Alcohol Withdrawal Seizure: Dangers & Treatment

Aug 2023 Alcohol Withdrawal Seizure: Dangers & Treatment

The risk of alcohol withdrawal seizure is one of many reasons why a medical detoxification program may be the ideal place to begin your recovery journey.

Can Alcohol Withdrawal Cause a Seizure?

Alcohol withdrawal seizures are not common, but they can (and do) occur. People who have been drinking heavily for a long period are at greatest risk for alcohol withdrawal seizures and other particularly dangerous symptoms.

Alcohol withdrawal can vary significantly from one person to another depending on several individual factors. Two of the most influential factors are how much someone has been drinking and how long they have been addicted to alcohol. A person’s age, weight, and metabolism can also impact their withdrawal experience. 

For “mild” cases of alcohol addiction, withdrawal can include disrupted sleep patterns, anxiety, headaches, abdominal pain, elevated heart rate, excessive perspiration, and nausea.

For people who have been drinking heavily for an extended period of time, withdrawal can be both more painful and more dangerous. Symptoms can include anxiety, tics and tremors, extreme confusion, hallucinations, and alcohol withdrawal seizure.

What Are Alcohol Withdrawal Seizures Like?

Most alcohol withdrawal seizures are what medical professionals refer to as generalized tonic-clonic seizures.

  • During the tonic phase of an alcohol withdrawal seizure, the individual will lose consciousness and their muscles will stiffen. This stiffening may cause the person to expel breath from their lungs, which may sound like a groan. The person may also appear to foam at the mouth.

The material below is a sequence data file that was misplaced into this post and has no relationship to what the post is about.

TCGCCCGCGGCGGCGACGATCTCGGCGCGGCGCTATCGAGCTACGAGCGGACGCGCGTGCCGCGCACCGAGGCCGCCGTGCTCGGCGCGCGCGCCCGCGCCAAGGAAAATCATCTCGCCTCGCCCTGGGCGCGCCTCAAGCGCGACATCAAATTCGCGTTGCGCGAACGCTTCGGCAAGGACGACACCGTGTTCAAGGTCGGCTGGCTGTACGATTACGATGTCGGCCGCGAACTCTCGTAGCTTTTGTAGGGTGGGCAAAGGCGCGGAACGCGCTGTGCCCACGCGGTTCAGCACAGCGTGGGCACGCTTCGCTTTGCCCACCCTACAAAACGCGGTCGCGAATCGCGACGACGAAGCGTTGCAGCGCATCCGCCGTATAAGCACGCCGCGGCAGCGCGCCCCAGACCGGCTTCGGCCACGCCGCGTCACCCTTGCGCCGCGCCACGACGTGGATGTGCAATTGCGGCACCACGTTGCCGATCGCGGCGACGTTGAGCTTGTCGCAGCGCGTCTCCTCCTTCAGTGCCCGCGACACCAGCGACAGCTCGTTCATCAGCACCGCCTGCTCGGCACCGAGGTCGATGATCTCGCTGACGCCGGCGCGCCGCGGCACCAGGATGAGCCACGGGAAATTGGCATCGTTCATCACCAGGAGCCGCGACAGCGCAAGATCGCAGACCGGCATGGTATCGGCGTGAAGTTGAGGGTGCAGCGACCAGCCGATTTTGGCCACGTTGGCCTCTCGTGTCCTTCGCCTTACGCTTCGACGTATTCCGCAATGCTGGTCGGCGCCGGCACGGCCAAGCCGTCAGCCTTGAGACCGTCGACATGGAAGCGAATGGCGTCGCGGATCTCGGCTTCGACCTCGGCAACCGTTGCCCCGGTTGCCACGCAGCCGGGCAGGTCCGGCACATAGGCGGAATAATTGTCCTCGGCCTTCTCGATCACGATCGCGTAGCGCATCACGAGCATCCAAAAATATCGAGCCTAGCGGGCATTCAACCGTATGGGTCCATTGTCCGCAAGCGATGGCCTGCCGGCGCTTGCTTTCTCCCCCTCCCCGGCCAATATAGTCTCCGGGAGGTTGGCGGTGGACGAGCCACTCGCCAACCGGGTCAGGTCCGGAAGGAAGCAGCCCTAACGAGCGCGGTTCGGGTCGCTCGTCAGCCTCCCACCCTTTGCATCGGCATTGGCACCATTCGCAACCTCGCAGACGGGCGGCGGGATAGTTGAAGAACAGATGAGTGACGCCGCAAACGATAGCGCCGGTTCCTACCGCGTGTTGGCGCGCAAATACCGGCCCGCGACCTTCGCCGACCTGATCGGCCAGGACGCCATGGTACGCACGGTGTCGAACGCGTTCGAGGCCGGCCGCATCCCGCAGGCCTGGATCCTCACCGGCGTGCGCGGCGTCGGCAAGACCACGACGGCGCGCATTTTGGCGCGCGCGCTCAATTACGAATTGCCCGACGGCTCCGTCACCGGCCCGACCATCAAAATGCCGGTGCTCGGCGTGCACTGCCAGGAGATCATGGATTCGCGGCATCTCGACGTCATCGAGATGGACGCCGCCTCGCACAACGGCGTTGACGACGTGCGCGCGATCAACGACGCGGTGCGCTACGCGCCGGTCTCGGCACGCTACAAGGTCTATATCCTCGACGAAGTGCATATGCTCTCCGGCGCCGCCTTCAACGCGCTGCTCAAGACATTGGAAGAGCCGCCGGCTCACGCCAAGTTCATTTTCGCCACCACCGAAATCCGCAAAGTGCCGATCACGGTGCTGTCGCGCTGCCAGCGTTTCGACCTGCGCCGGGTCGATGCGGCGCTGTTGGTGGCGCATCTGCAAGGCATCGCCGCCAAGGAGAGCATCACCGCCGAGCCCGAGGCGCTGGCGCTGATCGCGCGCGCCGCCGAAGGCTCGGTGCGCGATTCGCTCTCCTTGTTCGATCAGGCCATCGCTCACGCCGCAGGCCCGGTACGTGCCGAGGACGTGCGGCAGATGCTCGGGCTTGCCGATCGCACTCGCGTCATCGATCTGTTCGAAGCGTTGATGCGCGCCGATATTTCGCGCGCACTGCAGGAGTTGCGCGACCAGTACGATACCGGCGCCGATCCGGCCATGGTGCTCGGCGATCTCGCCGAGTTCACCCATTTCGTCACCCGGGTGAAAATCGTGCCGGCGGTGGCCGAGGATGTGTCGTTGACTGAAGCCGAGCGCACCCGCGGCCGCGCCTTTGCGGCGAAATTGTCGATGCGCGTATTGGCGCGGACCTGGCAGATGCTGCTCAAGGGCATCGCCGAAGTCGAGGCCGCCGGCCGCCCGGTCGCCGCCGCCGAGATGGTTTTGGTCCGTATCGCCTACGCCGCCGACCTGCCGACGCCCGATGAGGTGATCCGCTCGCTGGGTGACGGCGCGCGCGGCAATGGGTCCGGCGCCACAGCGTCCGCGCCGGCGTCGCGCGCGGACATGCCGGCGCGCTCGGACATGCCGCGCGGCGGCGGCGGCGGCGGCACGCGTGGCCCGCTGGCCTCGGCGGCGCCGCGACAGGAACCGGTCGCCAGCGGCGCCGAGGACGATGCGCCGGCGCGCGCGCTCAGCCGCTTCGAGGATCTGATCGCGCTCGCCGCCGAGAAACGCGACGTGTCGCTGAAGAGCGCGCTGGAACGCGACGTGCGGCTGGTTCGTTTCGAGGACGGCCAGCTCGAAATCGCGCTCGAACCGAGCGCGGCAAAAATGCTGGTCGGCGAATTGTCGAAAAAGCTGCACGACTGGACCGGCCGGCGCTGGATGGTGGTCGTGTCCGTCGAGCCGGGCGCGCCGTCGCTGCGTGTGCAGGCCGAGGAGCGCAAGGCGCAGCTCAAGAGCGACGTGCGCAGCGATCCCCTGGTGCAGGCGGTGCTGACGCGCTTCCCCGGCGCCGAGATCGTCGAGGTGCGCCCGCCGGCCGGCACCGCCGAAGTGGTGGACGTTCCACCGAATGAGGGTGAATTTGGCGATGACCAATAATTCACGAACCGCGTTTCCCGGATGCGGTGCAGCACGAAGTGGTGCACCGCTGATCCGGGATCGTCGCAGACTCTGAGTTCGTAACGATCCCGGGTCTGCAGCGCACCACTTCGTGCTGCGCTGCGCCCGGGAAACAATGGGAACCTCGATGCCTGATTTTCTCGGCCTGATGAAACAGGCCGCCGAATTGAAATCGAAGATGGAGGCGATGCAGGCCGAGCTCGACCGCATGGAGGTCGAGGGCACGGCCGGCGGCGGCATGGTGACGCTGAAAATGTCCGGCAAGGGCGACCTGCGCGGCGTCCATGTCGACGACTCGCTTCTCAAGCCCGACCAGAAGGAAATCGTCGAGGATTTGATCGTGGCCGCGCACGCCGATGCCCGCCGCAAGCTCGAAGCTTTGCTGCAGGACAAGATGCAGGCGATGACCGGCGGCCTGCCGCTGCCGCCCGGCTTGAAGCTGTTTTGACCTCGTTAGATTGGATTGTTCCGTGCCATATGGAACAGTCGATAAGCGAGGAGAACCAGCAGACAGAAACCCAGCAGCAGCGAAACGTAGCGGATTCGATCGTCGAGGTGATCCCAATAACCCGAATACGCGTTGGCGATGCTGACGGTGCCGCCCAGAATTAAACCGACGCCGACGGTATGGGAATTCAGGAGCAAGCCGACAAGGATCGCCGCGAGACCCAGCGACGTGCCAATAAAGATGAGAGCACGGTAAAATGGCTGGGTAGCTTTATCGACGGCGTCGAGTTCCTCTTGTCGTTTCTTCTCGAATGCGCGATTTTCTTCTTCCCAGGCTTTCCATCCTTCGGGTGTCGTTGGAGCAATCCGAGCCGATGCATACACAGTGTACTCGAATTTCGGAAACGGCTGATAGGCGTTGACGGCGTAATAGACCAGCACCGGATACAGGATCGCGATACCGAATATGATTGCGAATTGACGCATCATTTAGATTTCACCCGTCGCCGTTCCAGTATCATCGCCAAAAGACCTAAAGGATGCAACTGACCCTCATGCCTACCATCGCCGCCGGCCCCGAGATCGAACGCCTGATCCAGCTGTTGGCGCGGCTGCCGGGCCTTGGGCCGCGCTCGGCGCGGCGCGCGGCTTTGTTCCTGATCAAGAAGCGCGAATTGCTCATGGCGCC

• During the clonic phase of an alcohol withdrawal seizure, the person’s body will begin to twitch. This involuntary twitching, which can become severe, may involve the person’s face, arms, and/or legs. This phase typically lasts for a maximum of about three minutes. As the twitching ends and the person’s muscles begin to relax, they may evacuate their bladder and bowels.
  • After the clonic phase of the alcohol withdrawal seizure subsides, the individual may remain unconscious for a bit. When they awaken, they may experience muscle soreness, extreme fatigue, and confusion. 

Dangers of an Alcohol Withdrawal Seizure

Alcohol withdrawal seizures can be both distressing and dangerous. The following are examples of the many potential dangers they can pose:

  • If the person is standing when they have the seizure, they can fall and injure themselves.
  • Even if the person is seated or lying down, the extreme twitching that can occur during an alcohol withdrawal seizure can lead to physical injuries.
  • In the aftermath of an alcohol withdrawal seizure, a person may struggle with memory loss and exhibit aggressive tendencies.
  • Alcohol withdrawal seizures could pose a risk to the heart and lungs.

Why it Is Important to go to Medical Detox for Alcohol Withdrawal

Why it is important to get medical treatment to prevent an alcohol withdrawal seizureEven after decades of public education and awareness efforts, many people still cling to the misguided belief that alcohol addiction is little more than evidence of a lack of willpower. 

The truth is that alcohol addiction is a chronic, progressive disease that can be fatal if not properly treated. And for some people who have this disease – including those who are at risk of having an alcohol withdrawal seizure – medical detox is an essential component of treatment.